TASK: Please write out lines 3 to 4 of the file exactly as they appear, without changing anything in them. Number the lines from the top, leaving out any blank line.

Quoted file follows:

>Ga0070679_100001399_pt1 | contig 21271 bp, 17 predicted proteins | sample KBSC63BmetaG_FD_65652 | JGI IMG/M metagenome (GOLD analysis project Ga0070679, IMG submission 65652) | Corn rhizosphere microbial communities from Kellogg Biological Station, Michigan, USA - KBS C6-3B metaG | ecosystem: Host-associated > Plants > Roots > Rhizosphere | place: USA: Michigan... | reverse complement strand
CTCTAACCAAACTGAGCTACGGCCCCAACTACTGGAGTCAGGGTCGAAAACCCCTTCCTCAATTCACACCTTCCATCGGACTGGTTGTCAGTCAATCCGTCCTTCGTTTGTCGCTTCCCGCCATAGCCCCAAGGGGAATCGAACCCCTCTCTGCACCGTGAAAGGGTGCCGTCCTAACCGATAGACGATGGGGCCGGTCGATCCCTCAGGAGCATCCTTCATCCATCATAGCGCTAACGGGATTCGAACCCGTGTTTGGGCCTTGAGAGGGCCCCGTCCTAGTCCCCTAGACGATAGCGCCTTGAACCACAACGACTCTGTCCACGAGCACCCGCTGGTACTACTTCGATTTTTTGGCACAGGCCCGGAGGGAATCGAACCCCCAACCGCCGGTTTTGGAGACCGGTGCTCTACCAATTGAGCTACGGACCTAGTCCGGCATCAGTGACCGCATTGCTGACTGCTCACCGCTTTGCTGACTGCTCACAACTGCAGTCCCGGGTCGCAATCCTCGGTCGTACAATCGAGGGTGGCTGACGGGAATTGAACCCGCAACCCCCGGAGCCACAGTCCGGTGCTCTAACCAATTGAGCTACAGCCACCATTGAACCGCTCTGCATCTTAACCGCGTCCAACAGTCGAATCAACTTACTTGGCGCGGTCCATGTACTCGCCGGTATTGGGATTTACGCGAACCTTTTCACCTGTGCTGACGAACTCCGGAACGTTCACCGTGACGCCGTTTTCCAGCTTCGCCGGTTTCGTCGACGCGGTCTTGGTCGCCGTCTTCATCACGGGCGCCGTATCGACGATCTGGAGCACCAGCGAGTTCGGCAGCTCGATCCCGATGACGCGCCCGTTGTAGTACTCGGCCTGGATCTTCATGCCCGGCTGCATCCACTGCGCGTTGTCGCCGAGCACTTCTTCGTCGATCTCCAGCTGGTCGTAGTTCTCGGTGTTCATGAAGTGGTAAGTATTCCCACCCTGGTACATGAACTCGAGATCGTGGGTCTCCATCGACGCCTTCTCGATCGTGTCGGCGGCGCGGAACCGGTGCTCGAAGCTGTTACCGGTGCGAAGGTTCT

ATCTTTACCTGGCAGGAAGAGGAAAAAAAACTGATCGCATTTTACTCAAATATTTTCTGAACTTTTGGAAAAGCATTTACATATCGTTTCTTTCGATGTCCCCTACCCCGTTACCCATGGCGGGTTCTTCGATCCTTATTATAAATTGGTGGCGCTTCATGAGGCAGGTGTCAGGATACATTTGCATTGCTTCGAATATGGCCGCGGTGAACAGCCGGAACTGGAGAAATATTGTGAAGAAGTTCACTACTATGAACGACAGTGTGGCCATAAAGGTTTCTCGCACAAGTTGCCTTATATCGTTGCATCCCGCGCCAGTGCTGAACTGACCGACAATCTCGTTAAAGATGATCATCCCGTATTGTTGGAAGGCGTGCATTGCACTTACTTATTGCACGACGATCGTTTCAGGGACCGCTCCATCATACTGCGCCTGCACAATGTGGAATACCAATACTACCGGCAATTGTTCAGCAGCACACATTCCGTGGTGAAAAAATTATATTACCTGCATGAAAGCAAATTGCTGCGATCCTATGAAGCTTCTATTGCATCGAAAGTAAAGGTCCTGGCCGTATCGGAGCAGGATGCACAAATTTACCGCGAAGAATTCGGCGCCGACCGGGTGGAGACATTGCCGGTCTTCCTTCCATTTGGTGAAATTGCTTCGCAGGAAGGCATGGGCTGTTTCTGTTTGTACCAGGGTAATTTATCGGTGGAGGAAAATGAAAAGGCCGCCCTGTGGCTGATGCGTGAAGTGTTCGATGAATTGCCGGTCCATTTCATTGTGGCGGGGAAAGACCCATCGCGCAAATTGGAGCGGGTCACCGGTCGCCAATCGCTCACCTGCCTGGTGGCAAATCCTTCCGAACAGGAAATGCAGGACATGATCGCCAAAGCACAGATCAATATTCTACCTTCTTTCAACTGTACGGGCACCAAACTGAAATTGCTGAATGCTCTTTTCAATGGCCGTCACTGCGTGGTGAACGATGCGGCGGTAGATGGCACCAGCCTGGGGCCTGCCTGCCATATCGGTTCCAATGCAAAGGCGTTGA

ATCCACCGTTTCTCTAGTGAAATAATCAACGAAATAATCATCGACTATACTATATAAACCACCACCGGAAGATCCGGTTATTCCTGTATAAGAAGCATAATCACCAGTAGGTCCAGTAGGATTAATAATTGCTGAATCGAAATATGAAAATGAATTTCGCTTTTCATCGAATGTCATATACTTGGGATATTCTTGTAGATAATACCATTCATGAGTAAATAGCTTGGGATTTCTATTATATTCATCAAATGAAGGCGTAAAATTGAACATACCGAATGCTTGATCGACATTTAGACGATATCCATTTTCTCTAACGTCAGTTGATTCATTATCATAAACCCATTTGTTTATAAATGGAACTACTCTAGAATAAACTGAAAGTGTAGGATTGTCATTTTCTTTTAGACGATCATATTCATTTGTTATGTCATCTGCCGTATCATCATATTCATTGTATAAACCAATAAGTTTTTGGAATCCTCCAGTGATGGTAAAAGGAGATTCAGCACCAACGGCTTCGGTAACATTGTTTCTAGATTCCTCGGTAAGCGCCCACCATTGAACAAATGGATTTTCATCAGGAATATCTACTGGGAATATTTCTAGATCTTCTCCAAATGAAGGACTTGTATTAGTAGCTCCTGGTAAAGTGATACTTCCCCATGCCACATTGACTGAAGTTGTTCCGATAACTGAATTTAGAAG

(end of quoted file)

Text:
ATCTTTACCTGGCAGGAAGAGGAAAAAAAACTGATCGCATTTTACTCAAATATTTTCTGAACTTTTGGAAAAGCATTTACATATCGTTTCTTTCGATGTCCCCTACCCCGTTACCCATGGCGGGTTCTTCGATCCTTATTATAAATTGGTGGCGCTTCATGAGGCAGGTGTCAGGATACATTTGCATTGCTTCGAATATGGCCGCGGTGAACAGCCGGAACTGGAGAAATATTGTGAAGAAGTTCACTACTATGAACGACAGTGTGGCCATAAAGGTTTCTCGCACAAGTTGCCTTATATCGTTGCATCCCGCGCCAGTGCTGAACTGACCGACAATCTCGTTAAAGATGATCATCCCGTATTGTTGGAAGGCGTGCATTGCACTTACTTATTGCACGACGATCGTTTCAGGGACCGCTCCATCATACTGCGCCTGCACAATGTGGAATACCAATACTACCGGCAATTGTTCAGCAGCACACATTCCGTGGTGAAAAAATTATATTACCTGCATGAAAGCAAATTGCTGCGATCCTATGAAGCTTCTATTGCATCGAAAGTAAAGGTCCTGGCCGTATCGGAGCAGGATGCACAAATTTACCGCGAAGAATTCGGCGCCGACCGGGTGGAGACATTGCCGGTCTTCCTTCCATTTGGTGAAATTGCTTCGCAGGAAGGCATGGGCTGTTTCTGTTTGTACCAGGGTAATTTATCGGTGGAGGAAAATGAAAAGGCCGCCCTGTGGCTGATGCGTGAAGTGTTCGATGAATTGCCGGTCCATTTCATTGTGGCGGGGAAAGACCCATCGCGCAAATTGGAGCGGGTCACCGGTCGCCAATCGCTCACCTGCCTGGTGGCAAATCCTTCCGAACAGGAAATGCAGGACATGATCGCCAAAGCACAGATCAATATTCTACCTTCTTTCAACTGTACGGGCACCAAACTGAAATTGCTGAATGCTCTTTTCAATGGCCGTCACTGCGTGGTGAACGATGCGGCGGTAGATGGCACCAGCCTGGGGCCTGCCTGCCATATCGGTTCCAATGCAAAGGCGTTGA

ATCCACCGTTTCTCTAGTGAAATAATCAACGAAATAATCATCGACTATACTATATAAACCACCACCGGAAGATCCGGTTATTCCTGTATAAGAAGCATAATCACCAGTAGGTCCAGTAGGATTAATAATTGCTGAATCGAAATATGAAAATGAATTTCGCTTTTCATCGAATGTCATATACTTGGGATATTCTTGTAGATAATACCATTCATGAGTAAATAGCTTGGGATTTCTATTATATTCATCAAATGAAGGCGTAAAATTGAACATACCGAATGCTTGATCGACATTTAGACGATATCCATTTTCTCTAACGTCAGTTGATTCATTATCATAAACCCATTTGTTTATAAATGGAACTACTCTAGAATAAACTGAAAGTGTAGGATTGTCATTTTCTTTTAGACGATCATATTCATTTGTTATGTCATCTGCCGTATCATCATATTCATTGTATAAACCAATAAGTTTTTGGAATCCTCCAGTGATGGTAAAAGGAGATTCAGCACCAACGGCTTCGGTAACATTGTTTCTAGATTCCTCGGTAAGCGCCCACCATTGAACAAATGGATTTTCATCAGGAATATCTACTGGGAATATTTCTAGATCTTCTCCAAATGAAGGACTTGTATTAGTAGCTCCTGGTAAAGTGATACTTCCCCATGCCACATTGACTGAAGTTGTTCCGATAACTGAATTTAGAAG